It is important to understand that with information objects there are two human-object interfaces – 1) how the object captures human knowledge and turns it into data and 2) how humans interact with the captured data to inform their learning and decisions. As a result, there are technical characteristics of these objects that influence the type and quality of data that these objects can capture (e.g. format, content, language) and there are also more social characteristics that influence how people engage with these objects. The first interface (i.e. capture) requires that we understand additional social-technical characteristics such as how the captured information is structured, entered, modified, and manipulated. The second interface (i.e. inform) requires that we understand the socio-technical characteristics that influence how people value and engage with captured data, such as:

  • Trust – which can come from familiarity or because the object has helped us understand or communication something in a much easier way)

  • Importance - how contractually or socially important the object is;

  • Ease of use- how easy or intuitive it is to engage with the object.

These information objects allow one person’s knowledge to be shared, aggregated, and modified by others – such that these object themselves become infused with many different energies and perspectives and often become extremely valuable. However, they are still dependent on the quality of information captured from people and the ability for people to do something of value with the data.


People have potentially the greatest influence on the value of an organization. They are the repositories of the knowledge that feeds the information objects and other outcomes of the organization. With people there are three major sets of characteristics:

Technical characteristics reflect the type and quality of knowledge one has. These include:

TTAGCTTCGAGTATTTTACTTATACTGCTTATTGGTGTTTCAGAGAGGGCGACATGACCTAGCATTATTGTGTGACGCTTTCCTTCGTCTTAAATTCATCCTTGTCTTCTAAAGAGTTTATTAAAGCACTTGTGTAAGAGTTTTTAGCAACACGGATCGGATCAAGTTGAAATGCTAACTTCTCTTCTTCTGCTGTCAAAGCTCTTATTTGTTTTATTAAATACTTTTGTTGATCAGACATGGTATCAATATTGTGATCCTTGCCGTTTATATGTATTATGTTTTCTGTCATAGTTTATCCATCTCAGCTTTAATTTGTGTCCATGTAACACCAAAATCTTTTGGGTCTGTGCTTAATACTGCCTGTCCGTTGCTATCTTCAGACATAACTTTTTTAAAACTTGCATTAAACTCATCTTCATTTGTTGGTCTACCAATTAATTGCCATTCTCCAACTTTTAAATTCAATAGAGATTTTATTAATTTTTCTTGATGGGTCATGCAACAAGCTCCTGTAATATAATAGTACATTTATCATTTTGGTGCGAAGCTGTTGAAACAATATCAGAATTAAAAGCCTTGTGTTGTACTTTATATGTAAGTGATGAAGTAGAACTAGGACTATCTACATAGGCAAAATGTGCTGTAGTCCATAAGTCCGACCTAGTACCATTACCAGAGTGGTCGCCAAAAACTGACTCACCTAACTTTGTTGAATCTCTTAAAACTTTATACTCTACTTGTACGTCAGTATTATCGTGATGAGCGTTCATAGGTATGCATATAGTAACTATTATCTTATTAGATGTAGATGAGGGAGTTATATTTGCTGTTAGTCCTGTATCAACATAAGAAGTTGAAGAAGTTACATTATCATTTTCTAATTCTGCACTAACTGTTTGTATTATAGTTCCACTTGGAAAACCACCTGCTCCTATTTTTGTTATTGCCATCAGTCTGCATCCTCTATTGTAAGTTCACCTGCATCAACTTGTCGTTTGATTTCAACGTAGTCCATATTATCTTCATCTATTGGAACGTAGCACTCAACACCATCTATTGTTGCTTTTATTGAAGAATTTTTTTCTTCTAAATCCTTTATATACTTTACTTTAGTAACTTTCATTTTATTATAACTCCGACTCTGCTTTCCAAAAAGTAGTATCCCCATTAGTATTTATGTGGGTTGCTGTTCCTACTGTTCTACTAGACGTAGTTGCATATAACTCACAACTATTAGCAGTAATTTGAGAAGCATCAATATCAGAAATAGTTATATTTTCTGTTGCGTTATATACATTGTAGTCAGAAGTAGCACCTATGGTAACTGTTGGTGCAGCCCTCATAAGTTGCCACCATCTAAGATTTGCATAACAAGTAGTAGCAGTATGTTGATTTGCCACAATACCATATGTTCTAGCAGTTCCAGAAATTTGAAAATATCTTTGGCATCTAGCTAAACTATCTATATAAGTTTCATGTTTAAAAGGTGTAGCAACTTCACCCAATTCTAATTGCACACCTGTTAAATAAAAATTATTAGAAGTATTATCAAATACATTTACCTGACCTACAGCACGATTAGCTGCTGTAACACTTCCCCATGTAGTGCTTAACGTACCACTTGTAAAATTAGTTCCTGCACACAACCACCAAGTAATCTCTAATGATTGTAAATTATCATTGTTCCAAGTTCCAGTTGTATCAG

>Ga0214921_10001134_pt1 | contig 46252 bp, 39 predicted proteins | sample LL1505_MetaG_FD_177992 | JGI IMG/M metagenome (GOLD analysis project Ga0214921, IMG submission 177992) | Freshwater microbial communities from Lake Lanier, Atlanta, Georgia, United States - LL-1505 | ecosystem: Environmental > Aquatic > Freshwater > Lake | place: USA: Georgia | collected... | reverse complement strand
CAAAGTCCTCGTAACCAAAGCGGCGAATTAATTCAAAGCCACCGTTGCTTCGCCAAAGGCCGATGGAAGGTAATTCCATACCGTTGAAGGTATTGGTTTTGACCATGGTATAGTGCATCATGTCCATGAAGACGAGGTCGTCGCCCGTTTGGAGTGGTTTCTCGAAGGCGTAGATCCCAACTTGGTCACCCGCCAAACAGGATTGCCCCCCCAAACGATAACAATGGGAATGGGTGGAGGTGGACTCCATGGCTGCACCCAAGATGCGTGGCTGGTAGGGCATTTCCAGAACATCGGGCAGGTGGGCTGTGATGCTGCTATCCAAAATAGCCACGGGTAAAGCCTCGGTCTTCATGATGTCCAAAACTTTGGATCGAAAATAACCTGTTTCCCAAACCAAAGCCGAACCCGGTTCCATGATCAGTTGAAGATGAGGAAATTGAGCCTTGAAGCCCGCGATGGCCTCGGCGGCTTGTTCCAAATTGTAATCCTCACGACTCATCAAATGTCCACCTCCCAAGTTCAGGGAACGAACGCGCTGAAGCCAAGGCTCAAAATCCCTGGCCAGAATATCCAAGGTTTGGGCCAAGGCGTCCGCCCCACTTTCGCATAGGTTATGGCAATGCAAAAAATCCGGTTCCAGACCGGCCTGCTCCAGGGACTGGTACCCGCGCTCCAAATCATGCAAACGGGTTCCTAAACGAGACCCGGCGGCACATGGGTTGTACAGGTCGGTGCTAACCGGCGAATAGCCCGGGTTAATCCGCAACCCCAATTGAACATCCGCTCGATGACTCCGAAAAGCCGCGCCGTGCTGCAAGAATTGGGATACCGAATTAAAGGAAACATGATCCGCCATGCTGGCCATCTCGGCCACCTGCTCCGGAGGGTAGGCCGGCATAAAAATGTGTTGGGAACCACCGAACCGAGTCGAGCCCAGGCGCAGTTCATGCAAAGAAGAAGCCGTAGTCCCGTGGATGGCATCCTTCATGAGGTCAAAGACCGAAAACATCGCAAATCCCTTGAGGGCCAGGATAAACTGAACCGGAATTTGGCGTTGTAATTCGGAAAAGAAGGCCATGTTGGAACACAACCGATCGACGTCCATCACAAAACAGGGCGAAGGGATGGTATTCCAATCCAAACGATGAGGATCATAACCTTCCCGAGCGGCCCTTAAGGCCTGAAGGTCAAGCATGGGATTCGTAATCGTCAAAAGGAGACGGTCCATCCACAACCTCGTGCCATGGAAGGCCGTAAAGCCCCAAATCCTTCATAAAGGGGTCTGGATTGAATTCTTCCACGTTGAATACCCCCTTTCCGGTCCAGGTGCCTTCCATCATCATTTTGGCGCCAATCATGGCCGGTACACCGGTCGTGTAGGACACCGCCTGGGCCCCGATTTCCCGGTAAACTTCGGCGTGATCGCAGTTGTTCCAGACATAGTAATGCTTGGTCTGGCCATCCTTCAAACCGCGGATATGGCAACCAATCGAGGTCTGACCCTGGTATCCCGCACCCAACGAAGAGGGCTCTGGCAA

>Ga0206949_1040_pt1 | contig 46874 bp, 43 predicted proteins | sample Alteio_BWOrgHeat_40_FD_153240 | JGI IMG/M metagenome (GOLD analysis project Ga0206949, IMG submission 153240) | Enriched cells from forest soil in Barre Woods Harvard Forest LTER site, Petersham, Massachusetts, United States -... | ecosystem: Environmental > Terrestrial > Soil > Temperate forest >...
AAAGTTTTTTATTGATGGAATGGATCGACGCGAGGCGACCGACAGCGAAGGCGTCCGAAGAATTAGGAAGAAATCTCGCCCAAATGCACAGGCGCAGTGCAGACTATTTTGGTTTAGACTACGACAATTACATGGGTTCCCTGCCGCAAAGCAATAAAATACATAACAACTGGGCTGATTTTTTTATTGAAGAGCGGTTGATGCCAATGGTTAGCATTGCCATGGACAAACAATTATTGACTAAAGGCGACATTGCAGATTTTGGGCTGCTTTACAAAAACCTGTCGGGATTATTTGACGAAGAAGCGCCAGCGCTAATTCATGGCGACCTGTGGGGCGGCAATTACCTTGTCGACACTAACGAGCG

• Formal training (college degrees, certifications, accreditations, our resume, etc.);

  • Informal training (life experiences);

  • Ability to translate one’s knowledge to novel situations. Traditionally, most of our focus has been on one’s formal training, but the other two areas are just as important.

Social characteristics frame the perception of one’s knowledge by others. These include:

  • Status – the same information from the mouth of a vice president means much more than if it had come from an entry level person.

  • Personality – For example, people tend to like and listen to engaging charismatic individuals and may overlook information contributions from more soft-spoken or abrasive individuals.

  • Contractual role – Contractual role set the expectation for what type of knowledge one may have. If I hire a lawyer, then I will take their legal advice very seriously, but may disregard their financial advice (even though they may have been a financial advisor for 15 years before going to law school).

Behavioral characteristics that describe how a person understands their world, motivated, and engaged with others. There are all sorts of frameworks that can be used to gain insight into these behavioral characteristics (Myers-Briggs, DISC, Enneagram, FIRO-B, Belbin, etc.). One that we use with our project teams is CoreClarity that looks at how individuals reflect on ideas, how one connects to and understands others (emotional intelligence), how one motivates oneself, and how one motivates others. The key with any of these behavioral assessments is that the insights translate into actionable steps that help individuals and teams work in their sweet spots and manage potential conflicts (which can often become great synergies when aware and focused on them).

Understanding of elemental properties of our teams and organizations is a critical first step for realizing their fullest potential. The classifications outlined in this post are just one perspective. The master integrator needs to be constantly studying their environment so that they can develop a deep understand the characteristics and behaviors of each element. With that deep understanding, they can leverage the right mix of elements with the right properties to best achieve the desired result. Developing this taxonomy for understanding one’s world is just the first step – it is also important to understand how elements interact and the catalysts that influence the type and quality of those interactions – this will be the focus of next week.